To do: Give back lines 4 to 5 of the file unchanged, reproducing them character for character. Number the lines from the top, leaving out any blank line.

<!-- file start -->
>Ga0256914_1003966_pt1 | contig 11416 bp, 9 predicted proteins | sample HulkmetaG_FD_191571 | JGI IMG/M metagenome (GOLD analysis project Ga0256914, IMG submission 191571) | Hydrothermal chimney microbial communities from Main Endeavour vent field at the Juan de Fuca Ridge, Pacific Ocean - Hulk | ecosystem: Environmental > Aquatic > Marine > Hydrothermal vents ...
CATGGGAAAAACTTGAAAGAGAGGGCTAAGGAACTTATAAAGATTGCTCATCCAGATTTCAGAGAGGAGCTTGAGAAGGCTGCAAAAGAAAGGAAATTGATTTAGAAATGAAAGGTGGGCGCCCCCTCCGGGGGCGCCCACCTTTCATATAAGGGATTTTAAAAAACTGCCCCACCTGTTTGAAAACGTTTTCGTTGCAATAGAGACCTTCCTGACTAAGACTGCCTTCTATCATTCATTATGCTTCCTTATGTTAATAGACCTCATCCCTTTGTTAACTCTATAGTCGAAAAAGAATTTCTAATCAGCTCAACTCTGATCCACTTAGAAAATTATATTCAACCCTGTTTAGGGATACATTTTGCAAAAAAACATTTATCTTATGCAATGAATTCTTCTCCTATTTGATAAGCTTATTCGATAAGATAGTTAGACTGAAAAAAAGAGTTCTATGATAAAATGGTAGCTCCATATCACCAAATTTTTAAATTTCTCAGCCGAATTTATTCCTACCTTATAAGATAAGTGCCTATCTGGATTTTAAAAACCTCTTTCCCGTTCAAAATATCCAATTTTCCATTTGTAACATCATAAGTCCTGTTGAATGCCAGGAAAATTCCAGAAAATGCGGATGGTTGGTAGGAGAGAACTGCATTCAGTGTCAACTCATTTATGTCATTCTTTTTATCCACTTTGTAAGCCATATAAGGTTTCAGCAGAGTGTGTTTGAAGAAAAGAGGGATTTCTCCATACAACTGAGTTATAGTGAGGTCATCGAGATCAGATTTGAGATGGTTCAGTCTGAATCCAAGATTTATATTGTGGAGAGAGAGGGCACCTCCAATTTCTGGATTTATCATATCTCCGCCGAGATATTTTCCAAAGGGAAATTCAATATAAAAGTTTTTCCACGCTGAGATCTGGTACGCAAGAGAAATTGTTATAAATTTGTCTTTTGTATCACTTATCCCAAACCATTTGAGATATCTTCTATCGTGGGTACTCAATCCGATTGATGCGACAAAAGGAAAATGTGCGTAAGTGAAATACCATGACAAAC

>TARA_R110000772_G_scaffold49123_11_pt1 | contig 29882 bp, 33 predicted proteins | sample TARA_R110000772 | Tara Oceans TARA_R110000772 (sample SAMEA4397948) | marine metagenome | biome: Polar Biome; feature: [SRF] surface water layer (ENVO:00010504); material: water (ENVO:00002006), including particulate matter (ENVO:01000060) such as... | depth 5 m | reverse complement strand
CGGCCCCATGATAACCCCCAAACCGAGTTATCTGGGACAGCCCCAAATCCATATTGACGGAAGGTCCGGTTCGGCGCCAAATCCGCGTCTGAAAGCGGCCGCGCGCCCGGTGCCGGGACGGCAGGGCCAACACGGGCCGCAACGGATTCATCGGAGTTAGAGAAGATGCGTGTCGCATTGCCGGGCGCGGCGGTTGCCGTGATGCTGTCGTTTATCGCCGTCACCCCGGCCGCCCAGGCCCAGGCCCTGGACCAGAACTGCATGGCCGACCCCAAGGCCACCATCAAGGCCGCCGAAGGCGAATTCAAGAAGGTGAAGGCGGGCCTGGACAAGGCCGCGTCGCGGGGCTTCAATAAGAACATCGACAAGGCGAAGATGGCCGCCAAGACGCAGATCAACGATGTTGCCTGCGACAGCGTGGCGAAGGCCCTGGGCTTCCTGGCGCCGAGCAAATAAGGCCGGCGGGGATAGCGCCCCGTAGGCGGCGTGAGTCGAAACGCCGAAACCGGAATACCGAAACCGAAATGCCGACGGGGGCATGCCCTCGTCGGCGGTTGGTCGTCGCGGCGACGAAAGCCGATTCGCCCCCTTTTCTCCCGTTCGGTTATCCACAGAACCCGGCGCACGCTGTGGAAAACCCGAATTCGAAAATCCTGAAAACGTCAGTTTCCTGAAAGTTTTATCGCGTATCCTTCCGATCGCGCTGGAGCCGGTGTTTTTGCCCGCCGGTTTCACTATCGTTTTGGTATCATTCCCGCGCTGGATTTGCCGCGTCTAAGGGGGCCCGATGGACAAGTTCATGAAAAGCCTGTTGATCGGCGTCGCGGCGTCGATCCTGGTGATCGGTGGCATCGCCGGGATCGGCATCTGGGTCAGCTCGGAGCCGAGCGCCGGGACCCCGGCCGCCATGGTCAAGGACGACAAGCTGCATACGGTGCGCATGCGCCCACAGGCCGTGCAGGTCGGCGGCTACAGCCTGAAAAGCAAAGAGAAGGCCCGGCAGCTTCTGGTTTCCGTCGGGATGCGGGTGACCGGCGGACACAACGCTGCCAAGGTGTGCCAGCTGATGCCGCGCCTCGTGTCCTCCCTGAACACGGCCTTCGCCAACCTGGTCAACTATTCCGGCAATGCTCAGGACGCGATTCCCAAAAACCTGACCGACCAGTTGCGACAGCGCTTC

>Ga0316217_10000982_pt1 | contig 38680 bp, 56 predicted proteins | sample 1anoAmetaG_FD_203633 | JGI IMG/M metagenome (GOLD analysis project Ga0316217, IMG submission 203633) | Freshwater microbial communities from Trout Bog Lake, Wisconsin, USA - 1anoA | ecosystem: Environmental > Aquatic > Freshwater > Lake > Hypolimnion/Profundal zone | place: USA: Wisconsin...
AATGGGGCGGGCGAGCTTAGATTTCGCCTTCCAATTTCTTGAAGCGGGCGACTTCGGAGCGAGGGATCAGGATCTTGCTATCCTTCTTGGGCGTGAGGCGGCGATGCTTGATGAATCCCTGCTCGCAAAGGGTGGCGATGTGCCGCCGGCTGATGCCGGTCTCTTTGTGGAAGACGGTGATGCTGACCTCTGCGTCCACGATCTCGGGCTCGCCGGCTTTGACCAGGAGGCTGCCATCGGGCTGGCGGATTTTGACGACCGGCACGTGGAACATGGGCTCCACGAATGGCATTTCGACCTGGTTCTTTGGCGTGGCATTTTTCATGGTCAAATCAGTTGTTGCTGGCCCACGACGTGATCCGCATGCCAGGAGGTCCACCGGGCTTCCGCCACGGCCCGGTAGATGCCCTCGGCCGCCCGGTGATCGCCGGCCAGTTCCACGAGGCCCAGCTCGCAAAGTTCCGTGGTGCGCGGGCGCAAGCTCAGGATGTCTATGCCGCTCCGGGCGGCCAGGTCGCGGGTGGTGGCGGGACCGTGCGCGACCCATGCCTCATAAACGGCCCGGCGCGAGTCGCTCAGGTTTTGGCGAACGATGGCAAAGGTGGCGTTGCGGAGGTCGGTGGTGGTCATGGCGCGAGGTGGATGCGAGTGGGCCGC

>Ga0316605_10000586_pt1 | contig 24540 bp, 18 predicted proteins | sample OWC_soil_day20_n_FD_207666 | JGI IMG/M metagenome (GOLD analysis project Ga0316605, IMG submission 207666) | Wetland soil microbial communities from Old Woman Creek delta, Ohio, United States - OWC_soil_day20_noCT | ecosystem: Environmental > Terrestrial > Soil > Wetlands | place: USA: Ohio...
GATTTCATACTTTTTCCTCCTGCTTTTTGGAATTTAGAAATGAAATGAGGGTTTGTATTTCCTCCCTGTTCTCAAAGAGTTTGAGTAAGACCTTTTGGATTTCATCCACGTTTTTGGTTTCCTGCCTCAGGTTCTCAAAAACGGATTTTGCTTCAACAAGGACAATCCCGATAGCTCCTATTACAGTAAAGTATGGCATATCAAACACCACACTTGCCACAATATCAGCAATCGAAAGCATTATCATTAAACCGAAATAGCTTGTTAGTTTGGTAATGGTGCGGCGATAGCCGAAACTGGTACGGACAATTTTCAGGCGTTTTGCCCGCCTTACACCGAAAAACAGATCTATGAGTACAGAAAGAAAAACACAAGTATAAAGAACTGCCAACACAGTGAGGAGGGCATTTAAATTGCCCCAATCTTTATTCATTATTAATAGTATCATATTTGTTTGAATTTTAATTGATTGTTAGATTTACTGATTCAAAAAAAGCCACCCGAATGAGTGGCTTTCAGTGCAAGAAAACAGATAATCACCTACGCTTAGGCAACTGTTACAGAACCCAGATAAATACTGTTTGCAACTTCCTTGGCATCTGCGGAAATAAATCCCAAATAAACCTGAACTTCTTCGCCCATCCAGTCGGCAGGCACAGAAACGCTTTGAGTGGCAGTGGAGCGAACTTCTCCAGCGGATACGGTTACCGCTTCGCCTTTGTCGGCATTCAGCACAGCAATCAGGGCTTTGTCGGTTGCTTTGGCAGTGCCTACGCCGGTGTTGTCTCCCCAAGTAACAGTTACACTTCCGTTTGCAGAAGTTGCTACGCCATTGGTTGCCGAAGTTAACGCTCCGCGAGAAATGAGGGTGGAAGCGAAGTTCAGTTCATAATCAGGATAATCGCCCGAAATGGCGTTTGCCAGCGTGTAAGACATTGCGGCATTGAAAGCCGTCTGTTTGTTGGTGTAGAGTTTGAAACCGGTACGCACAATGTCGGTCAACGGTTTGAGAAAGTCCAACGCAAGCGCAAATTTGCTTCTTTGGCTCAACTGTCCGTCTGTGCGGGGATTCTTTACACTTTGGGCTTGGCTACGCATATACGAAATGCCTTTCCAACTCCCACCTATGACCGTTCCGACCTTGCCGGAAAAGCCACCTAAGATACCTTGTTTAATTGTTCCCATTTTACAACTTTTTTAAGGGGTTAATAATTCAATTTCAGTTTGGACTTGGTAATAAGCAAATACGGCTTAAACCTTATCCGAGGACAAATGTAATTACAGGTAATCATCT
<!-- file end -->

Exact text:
CGGCCCCATGATAACCCCCAAACCGAGTTATCTGGGACAGCCCCAAATCCATATTGACGGAAGGTCCGGTTCGGCGCCAAATCCGCGTCTGAAAGCGGCCGCGCGCCCGGTGCCGGGACGGCAGGGCCAACACGGGCCGCAACGGATTCATCGGAGTTAGAGAAGATGCGTGTCGCATTGCCGGGCGCGGCGGTTGCCGTGATGCTGTCGTTTATCGCCGTCACCCCGGCCGCCCAGGCCCAGGCCCTGGACCAGAACTGCATGGCCGACCCCAAGGCCACCATCAAGGCCGCCGAAGGCGAATTCAAGAAGGTGAAGGCGGGCCTGGACAAGGCCGCGTCGCGGGGCTTCAATAAGAACATCGACAAGGCGAAGATGGCCGCCAAGACGCAGATCAACGATGTTGCCTGCGACAGCGTGGCGAAGGCCCTGGGCTTCCTGGCGCCGAGCAAATAAGGCCGGCGGGGATAGCGCCCCGTAGGCGGCGTGAGTCGAAACGCCGAAACCGGAATACCGAAACCGAAATGCCGACGGGGGCATGCCCTCGTCGGCGGTTGGTCGTCGCGGCGACGAAAGCCGATTCGCCCCCTTTTCTCCCGTTCGGTTATCCACAGAACCCGGCGCACGCTGTGGAAAACCCGAATTCGAAAATCCTGAAAACGTCAGTTTCCTGAAAGTTTTATCGCGTATCCTTCCGATCGCGCTGGAGCCGGTGTTTTTGCCCGCCGGTTTCACTATCGTTTTGGTATCATTCCCGCGCTGGATTTGCCGCGTCTAAGGGGGCCCGATGGACAAGTTCATGAAAAGCCTGTTGATCGGCGTCGCGGCGTCGATCCTGGTGATCGGTGGCATCGCCGGGATCGGCATCTGGGTCAGCTCGGAGCCGAGCGCCGGGACCCCGGCCGCCATGGTCAAGGACGACAAGCTGCATACGGTGCGCATGCGCCCACAGGCCGTGCAGGTCGGCGGCTACAGCCTGAAAAGCAAAGAGAAGGCCCGGCAGCTTCTGGTTTCCGTCGGGATGCGGGTGACCGGCGGACACAACGCTGCCAAGGTGTGCCAGCTGATGCCGCGCCTCGTGTCCTCCCTGAACACGGCCTTCGCCAACCTGGTCAACTATTCCGGCAATGCTCAGGACGCGATTCCCAAAAACCTGACCGACCAGTTGCGACAGCGCTTC

>Ga0316217_10000982_pt1 | contig 38680 bp, 56 predicted proteins | sample 1anoAmetaG_FD_203633 | JGI IMG/M metagenome (GOLD analysis project Ga0316217, IMG submission 203633) | Freshwater microbial communities from Trout Bog Lake, Wisconsin, USA - 1anoA | ecosystem: Environmental > Aquatic > Freshwater > Lake > Hypolimnion/Profundal zone | place: USA: Wisconsin...